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BACON has made an observation to this effect-that a man really possesses only that knowledge, which he in some sort creates for himself. To apply to intellectual instruction the principle implied in these words was the aim of Pestalozzi. It is a principle admitting of various degrees, as well as modes of application, in the different branches of human knowledge; but in no one can it be more extensively applied than in Geometry. That science is peculiarly the creation of the human mind, in which, independent of external nature, and complete in its own resources, it builds up the solid but airy fabric of its abstractions. It needs no laboratory to test its conclusions, no observatory to obtain data for its calculations; rendering aid to other sciences, it asks none for itself.

Hence, that teacher will act most in conformity

with the genuine character of the science, and consequently will render the study of it the most interesting and the most improving, who invites and trains his pupils to create the largest portion of it for themselves. In Geometry, the master must not dogmatise, either in his own person or through the medium of his book; but, he must lead his pupils to observe, to determine, to demonstrate for themselves. In order to accomplish this, he must study the intellectual process in the acquisition of original mathematical knowledge; and having ascertained what are the conditions of successful investigation, he must so arrange his plan of instruction as that these conditions may be perfectly supplied. He cannot fail to perceive that the leading requisites are a clear apprehension of the subject matter, and well-formed habits of mathematical reasoning. To these must of course be added a familiar acquaintance with the science as far as it has been elaborated. The master, led by these considerations, will, in directing the first labours of his pupils, consider it as his especial aim, to enable them to form clear apprehensions of the subject matter of Geometry, and then to develope the power of mathematical reasoning. Aware that clearness of appre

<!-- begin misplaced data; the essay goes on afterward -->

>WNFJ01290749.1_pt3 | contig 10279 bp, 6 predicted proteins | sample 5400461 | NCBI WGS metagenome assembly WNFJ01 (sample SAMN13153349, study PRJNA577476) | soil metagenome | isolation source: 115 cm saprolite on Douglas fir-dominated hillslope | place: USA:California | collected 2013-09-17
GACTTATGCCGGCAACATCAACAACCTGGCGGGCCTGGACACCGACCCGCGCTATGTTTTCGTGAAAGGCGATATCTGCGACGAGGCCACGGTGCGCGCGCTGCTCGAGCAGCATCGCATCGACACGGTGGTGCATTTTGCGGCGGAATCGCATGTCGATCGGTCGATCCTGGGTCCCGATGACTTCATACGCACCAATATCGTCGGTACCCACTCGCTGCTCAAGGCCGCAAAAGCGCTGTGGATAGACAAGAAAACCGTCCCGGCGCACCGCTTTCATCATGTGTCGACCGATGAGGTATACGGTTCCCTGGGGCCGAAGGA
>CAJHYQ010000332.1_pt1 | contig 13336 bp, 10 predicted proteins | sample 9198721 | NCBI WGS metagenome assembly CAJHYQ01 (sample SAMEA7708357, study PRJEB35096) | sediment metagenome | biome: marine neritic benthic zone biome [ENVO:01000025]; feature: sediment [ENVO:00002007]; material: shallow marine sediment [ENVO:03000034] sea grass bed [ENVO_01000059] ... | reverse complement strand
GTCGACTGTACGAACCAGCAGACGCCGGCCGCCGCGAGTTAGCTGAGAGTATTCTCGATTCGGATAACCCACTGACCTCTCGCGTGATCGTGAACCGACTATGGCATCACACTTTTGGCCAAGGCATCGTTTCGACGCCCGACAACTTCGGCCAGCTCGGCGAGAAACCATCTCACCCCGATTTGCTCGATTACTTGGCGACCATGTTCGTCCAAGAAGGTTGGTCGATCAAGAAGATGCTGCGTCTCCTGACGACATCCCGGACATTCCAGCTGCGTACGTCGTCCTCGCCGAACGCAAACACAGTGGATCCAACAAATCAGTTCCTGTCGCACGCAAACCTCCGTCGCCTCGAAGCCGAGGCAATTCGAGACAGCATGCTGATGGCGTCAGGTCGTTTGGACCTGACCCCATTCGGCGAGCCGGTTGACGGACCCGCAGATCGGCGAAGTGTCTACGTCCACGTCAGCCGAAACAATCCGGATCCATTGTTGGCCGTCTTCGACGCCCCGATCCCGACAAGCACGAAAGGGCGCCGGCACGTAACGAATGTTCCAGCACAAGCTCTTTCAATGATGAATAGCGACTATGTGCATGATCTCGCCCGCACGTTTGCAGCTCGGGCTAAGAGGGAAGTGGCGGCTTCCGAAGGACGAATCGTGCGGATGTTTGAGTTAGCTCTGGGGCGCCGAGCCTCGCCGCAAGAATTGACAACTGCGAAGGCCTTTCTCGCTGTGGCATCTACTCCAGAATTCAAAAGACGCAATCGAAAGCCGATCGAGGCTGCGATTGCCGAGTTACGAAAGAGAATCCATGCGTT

hension can take place only when the idea to be formed is proximate to some idea already clearly formed when the step, which the mind is required to take, is really the next in succession to the step already taken, he will commence his instruction exactly at that point where his pupils already are, and in that manner which best accords with the measure of their development. As his pupils are unaccustomed to pure abstractions, he will not commence with abstract definitions. But supposing them, through the medium of 'Lessons on Objects' to have had their attention directed to the forms which matter assumes, he will present in his first lessons a transition from the promiscuous assemblage of forms to a particular group of them, consisting of the sphere, the cone, the pyramids, the prisms, and the five regular bodies. In conformity with the plan pursued in 'Lessons on Objects,' the pupils will examine these solids, state what they perceive at the first glance, then by more close and attentive examination, directed by the master, discover and supply the deficiencies in their first perception, and afford him an occasion for connecting their new ideas with adequate technical expressions.

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